Transmissible Spongiform Encephalopathies

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Mr. David Heath: The Minister is surely not suggesting that feeding fishmeal to mammals is a danger. The problem is cross-contamination. Whether or not the practice was common is irrelevant. The sole consideration is whether cross-contamination likely to occur.

Ms Quin: I accept the point about cross-contamination, but given that the practices that have existed, cross-contamination was more likely to occur. So the two are related. I feel strongly that we must re-evaluate our controls in the light of events—and of scientific findings. That sometimes means that traditional practices must be reconsidered or even banned.

Sir Robert Smith: There is no scientific evidence to suggest that we should ban fishmeal.

Ms Quin: I accept that, but we could once have made a strong defence of animal feed including mammalian meat and bone meal, because no problems had yet been experienced.

The hon. Member for West Aberdeenshire and Kincardine also talked about markets collapsing in other counties. It is true that the wider market has collapsed in Germany. As I said earlier, a great deal will depend on how effective the controls are in re-establishing consumer confidence. As well as discussing the matter with the European Council, we are engaged in bilateral discussions with our European partners, and sharing information about our controls. My right hon. Friend the Agriculture Minister has spoken to his German counterpart and I visited Germany three weeks ago, when those issues were very much to the fore. It is important, in trying to avert unjustified market collapses in Europe, that we engaged in bilateral collaboration as well as working through the European Commission and the European Council. I assure the Committee that we attach considerable importance to that.

I have deal with most of the points that have been raised. I shall check the record to see whether I need to respond in writing to other matters raised by members of the Committee. As the Committee is likely to be examining further aspects of this matter, I shall endeavour to ensure that I and the Ministry do whatever is needed to answer the Committee's many questions.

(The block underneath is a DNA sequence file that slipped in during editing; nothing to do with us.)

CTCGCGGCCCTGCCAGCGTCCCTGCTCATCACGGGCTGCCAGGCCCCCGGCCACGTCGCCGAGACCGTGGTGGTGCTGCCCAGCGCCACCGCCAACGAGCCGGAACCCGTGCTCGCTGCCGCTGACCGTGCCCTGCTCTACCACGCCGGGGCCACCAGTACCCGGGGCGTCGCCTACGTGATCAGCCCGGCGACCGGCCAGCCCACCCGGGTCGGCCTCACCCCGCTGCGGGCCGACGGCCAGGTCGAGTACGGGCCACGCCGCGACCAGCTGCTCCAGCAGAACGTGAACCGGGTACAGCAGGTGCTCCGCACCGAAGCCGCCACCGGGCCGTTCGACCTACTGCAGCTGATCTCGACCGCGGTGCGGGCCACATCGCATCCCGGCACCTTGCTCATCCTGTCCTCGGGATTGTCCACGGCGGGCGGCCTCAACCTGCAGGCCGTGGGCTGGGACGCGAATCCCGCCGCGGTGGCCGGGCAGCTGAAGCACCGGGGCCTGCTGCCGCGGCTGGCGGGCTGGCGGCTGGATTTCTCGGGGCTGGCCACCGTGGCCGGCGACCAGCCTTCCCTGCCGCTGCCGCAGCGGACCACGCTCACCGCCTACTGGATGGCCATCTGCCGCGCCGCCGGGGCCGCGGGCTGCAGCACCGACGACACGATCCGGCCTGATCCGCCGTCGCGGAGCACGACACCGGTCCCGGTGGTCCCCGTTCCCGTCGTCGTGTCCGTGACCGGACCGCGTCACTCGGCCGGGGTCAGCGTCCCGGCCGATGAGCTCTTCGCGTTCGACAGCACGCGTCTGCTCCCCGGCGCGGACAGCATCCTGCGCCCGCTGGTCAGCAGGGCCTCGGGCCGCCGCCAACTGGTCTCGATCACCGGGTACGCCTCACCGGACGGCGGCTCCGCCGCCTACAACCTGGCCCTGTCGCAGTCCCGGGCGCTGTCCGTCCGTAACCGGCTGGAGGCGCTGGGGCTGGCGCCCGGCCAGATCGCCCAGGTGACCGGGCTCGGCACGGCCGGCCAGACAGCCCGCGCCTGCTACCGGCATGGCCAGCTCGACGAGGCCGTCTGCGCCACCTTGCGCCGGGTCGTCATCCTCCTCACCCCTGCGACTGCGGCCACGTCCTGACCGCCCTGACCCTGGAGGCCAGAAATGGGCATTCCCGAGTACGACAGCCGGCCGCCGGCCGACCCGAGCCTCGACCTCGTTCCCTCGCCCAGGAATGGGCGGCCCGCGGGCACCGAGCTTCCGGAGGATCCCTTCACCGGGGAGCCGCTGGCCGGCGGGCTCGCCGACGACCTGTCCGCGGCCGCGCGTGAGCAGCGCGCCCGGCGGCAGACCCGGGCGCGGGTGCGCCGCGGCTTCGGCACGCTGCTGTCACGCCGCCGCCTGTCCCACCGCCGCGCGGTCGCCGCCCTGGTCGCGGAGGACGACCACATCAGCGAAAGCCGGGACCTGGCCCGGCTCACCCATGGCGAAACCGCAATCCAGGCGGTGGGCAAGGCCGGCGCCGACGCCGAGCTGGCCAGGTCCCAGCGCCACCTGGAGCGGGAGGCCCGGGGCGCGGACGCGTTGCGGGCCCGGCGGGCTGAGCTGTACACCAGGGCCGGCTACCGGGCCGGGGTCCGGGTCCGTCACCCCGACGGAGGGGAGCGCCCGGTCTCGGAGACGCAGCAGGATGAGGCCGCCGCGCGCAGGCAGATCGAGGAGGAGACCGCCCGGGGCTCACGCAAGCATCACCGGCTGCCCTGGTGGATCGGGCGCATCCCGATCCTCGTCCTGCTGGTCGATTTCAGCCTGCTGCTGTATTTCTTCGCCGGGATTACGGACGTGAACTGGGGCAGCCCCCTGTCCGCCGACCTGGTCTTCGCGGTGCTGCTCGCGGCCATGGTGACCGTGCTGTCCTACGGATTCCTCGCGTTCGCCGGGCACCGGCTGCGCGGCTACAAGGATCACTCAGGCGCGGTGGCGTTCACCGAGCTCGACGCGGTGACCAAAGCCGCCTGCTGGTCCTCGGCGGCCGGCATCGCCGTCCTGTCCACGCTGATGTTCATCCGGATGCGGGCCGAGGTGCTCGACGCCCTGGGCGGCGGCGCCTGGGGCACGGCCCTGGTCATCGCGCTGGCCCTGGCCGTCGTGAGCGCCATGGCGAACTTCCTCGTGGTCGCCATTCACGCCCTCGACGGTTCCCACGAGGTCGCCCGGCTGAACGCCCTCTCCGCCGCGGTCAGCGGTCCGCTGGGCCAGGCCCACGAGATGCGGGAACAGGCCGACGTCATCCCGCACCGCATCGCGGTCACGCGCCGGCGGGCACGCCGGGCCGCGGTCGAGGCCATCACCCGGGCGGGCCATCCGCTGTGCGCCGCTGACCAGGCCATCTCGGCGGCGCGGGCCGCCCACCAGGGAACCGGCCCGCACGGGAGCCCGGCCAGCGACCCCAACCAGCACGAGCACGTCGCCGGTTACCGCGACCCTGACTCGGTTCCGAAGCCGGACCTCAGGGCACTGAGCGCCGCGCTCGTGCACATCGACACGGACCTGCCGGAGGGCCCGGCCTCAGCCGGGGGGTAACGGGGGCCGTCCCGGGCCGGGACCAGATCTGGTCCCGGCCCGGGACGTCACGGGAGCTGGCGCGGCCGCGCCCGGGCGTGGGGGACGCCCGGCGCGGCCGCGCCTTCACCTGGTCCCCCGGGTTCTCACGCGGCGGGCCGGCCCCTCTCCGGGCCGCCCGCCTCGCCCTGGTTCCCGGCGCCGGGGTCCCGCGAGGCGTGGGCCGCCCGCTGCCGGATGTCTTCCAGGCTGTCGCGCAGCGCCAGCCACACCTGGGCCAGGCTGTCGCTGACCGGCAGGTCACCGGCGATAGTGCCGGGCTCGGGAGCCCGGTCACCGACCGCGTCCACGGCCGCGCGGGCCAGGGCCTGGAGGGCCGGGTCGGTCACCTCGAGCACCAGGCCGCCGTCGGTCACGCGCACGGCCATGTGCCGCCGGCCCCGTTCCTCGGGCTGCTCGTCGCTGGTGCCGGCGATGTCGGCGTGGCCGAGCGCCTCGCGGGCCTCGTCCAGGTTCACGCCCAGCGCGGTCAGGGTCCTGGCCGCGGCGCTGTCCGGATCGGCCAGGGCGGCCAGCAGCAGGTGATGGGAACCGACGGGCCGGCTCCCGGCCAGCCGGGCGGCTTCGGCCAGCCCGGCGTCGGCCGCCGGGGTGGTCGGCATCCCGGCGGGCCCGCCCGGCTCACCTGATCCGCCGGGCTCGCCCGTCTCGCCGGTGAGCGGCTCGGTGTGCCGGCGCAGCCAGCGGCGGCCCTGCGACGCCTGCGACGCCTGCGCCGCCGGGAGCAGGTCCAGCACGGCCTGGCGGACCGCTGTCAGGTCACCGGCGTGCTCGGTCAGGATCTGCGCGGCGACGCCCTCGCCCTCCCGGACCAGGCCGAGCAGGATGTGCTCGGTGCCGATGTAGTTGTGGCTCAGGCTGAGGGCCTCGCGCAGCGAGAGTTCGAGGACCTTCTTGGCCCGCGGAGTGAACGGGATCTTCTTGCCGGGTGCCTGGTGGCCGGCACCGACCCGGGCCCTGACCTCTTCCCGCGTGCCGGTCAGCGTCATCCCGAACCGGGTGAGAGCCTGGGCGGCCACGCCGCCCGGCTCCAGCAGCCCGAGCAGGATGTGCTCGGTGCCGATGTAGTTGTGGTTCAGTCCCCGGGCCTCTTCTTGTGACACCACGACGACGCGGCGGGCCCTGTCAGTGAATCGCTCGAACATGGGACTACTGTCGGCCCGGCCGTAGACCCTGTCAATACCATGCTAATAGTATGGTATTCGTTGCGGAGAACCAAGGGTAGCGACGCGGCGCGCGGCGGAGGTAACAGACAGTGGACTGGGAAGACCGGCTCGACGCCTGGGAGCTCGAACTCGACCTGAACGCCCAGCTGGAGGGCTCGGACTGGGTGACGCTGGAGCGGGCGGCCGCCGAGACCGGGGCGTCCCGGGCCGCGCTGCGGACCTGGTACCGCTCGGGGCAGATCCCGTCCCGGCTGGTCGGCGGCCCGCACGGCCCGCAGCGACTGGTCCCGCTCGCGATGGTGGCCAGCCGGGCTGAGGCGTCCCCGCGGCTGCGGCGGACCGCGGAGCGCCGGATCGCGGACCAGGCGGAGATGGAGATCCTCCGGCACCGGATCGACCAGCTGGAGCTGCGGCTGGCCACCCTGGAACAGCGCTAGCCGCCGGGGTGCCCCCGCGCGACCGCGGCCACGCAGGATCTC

Question put and agreed to.


    That the Committee takes note of European Union Document No. 5196/99, a draft regulation of the European Parliament and of the Council laying down the rules for the prevention and control of certain transmissible spongiform encephalopathies, and a draft directive of the European Parliament and of the Council amending Council Directive 91/68/EEC; and supports the Government's objective of achieving Community-wide measures against transmissible spongiform encephalopathies, especially in the light of recent findings that BSE is more widespread in Europe than had previously been acknowledged.

Committee rose at twenty-five minutes to One o'clock.

The following Members attended the Committee:
Cummings, Mr. John (Chairman)
Dean, Mrs.
Dobbin, Mr.
Foster, Mr. Michael Jabez
Gibson, Dr.
Quinn, Mr.
Smith, Sir Robert
Thompson, Mr.
Vis, Dr.

The following also attended, pursuant to Standing Order No. 119(5):
Drew, Mr. David (Stroud)
Heath, Mr. David (Somerton and Frome)
Jenkins, Mr. Brian (Tamworth)
McNulty, Mr. Tony (Harrow, East)
Moss, Mr. Malcolm (North-East Cambridgshire)
Pope, Mr. Greg (Hyndburn)
Quin, Ms Joyce (Minister of State, Ministry of
Agriculture, Fisheries and Food

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Prepared 14 February 2001